In Pursuit of Profit
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Accounting is a necessary evil for most business owners – they understand that optimal cash flow requires accurate accounting, but they are often unsure of their own abilities when it comes to keeping their books. Even business owners that outsource their bookkeeping and accounting functions still need to understand accounting principles and practices to oversee the work that is being done on their behalf.
Most entrepreneurs struggle with at least some aspects of accounting best practices, such as:
However, restaurateurs tend to have even more difficulties with these because of the special accounting requirements and constraints that pertain solely to their industry.
Less financially savvy restaurant owners find that doing accounting for a restaurant is complicated by nuanced industry-specific intricacies such as:
Daily Expense Reporting
Most small businesses do not need to look at their sales and expenses each day, opting instead to view them on a weekly or monthly basis. However, restaurants need to know how much they sold and how much they comped each day to inform ongoing purchase decisions and make future sales projections. The daily expense report will provide information on food and drink sales, tax collected, tips received, credit card fees charged, coupons used, discounts issued, and gift certificates redeemed. While a retailer may have many of these same categories to account for, the addition of gratuities complicates matters significantly for restaurants.
Tips & Gratuities
The biggest mistake that accountants and auditors see when they analyze the books for a restaurant is mishandling of tips and gratuities. The reason for this is that individual server tips are handled differently than automatic gratuities.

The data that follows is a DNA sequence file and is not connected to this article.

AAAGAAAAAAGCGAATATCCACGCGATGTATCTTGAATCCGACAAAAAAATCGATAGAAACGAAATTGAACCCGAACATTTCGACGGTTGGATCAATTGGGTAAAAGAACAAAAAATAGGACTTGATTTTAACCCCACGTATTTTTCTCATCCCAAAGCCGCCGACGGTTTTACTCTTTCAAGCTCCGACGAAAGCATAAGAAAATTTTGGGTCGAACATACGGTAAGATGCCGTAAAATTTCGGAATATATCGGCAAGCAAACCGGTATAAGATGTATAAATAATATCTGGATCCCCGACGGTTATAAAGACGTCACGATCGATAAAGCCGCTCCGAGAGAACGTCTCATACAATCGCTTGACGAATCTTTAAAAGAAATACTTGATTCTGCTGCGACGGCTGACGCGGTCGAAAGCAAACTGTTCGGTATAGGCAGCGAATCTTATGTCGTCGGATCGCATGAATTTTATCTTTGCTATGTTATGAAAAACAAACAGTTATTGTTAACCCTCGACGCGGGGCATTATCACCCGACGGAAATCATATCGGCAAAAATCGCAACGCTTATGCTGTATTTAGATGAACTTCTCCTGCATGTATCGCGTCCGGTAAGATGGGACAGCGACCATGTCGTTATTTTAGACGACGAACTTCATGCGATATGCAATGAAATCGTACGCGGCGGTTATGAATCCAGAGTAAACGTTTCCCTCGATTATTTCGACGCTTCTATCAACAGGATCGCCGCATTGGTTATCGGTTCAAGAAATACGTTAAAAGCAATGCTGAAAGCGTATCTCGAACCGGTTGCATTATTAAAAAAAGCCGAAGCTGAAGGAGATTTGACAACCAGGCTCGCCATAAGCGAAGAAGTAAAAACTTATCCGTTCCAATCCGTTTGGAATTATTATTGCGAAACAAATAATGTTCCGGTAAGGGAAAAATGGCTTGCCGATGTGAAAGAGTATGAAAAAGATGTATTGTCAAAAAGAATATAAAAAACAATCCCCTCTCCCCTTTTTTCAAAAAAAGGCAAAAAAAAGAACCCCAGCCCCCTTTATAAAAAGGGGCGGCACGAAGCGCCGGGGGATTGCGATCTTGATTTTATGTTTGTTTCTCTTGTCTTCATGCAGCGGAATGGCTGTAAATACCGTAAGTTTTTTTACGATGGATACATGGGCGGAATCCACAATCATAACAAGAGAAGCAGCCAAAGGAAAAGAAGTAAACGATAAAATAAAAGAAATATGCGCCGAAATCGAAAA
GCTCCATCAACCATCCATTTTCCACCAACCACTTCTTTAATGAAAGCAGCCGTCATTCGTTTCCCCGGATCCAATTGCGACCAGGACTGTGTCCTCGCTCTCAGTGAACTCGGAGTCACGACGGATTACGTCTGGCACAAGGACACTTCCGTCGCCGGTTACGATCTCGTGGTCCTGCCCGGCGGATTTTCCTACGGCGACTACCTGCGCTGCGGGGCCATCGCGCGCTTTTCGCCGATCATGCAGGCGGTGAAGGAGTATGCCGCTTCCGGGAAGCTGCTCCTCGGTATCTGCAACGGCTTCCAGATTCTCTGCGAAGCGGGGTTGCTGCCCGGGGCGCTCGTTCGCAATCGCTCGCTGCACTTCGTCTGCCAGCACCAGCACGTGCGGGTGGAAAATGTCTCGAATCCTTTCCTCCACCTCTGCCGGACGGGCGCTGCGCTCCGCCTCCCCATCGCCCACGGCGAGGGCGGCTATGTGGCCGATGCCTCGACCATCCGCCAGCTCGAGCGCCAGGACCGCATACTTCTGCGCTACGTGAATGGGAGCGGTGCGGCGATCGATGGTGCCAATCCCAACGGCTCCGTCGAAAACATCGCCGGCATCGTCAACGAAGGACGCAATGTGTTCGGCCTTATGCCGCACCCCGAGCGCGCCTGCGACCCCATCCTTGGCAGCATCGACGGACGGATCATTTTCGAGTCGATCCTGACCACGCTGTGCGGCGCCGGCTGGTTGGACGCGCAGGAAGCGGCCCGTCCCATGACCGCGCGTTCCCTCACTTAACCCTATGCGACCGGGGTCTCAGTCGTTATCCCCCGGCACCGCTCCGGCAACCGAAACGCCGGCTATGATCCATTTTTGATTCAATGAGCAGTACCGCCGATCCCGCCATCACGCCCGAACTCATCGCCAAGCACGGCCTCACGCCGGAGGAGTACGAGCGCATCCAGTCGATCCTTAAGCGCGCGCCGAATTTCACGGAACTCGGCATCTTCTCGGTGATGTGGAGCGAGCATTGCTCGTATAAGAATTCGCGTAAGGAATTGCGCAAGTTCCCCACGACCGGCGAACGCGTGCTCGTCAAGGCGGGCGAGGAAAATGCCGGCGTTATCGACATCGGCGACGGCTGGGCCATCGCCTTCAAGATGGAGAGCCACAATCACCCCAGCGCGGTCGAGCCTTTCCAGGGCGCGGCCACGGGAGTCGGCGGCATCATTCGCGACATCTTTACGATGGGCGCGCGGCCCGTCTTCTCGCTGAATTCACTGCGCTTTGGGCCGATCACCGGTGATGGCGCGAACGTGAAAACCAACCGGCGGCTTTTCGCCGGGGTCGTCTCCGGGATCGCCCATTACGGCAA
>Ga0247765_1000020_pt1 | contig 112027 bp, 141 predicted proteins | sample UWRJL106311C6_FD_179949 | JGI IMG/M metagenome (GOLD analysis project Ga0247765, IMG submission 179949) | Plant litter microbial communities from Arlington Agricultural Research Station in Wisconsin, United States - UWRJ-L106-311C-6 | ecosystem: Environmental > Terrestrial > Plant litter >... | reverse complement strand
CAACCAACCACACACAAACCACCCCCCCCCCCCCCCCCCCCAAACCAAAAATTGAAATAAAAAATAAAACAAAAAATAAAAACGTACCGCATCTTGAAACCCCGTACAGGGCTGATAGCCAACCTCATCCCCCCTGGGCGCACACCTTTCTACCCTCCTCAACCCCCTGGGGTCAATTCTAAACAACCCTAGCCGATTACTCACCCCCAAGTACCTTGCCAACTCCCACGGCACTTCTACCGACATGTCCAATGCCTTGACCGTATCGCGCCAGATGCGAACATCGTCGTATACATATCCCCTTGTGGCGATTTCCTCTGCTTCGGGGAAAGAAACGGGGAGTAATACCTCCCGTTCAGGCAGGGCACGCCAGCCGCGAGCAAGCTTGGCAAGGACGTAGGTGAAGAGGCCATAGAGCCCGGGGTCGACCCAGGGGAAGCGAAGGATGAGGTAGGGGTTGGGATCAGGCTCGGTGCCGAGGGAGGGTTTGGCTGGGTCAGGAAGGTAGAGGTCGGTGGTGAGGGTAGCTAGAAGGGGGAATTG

From an accounting perspective, automatic gratuities for things like catering services or large private parties are not considered tips because they are meant to cover not only food service but also transportation costs, food setup, and other items. Automatic gratuities are added at the point of sale, and therefore classified as a service charge because customers cannot choose the dollar value amount themselves. This may seem like a clear-cut distinction, but the common practice of pooling tips complicates matters. When tips are added to a single total and then divided among all servers on that shift, they are no longer categorized as a tip. Understanding what is considered a tip and what is not is vital for restaurateurs.
The IRS specifies that a tip must be optional, able to be of any value that the customer chooses, non-negotiable, and have the right to be directed toward a specific person. If these four criteria are not met, it cannot be considered a tip.
The difference between tips and automatic gratuities is not simply a matter of semantics. The two are treated differently for accounting purposes. Tips should not be counted in the restaurant’s revenue, while automatic gratuities are considered a part of revenue.
Furthermore, tips are not considered to be employee wages. Instead, they are classified as employee income. As such, employee tips are not subject to withholding. This distinction is why it is so vital that tips be reported to employers so that both employers and employees can pay taxes on earnings correctly.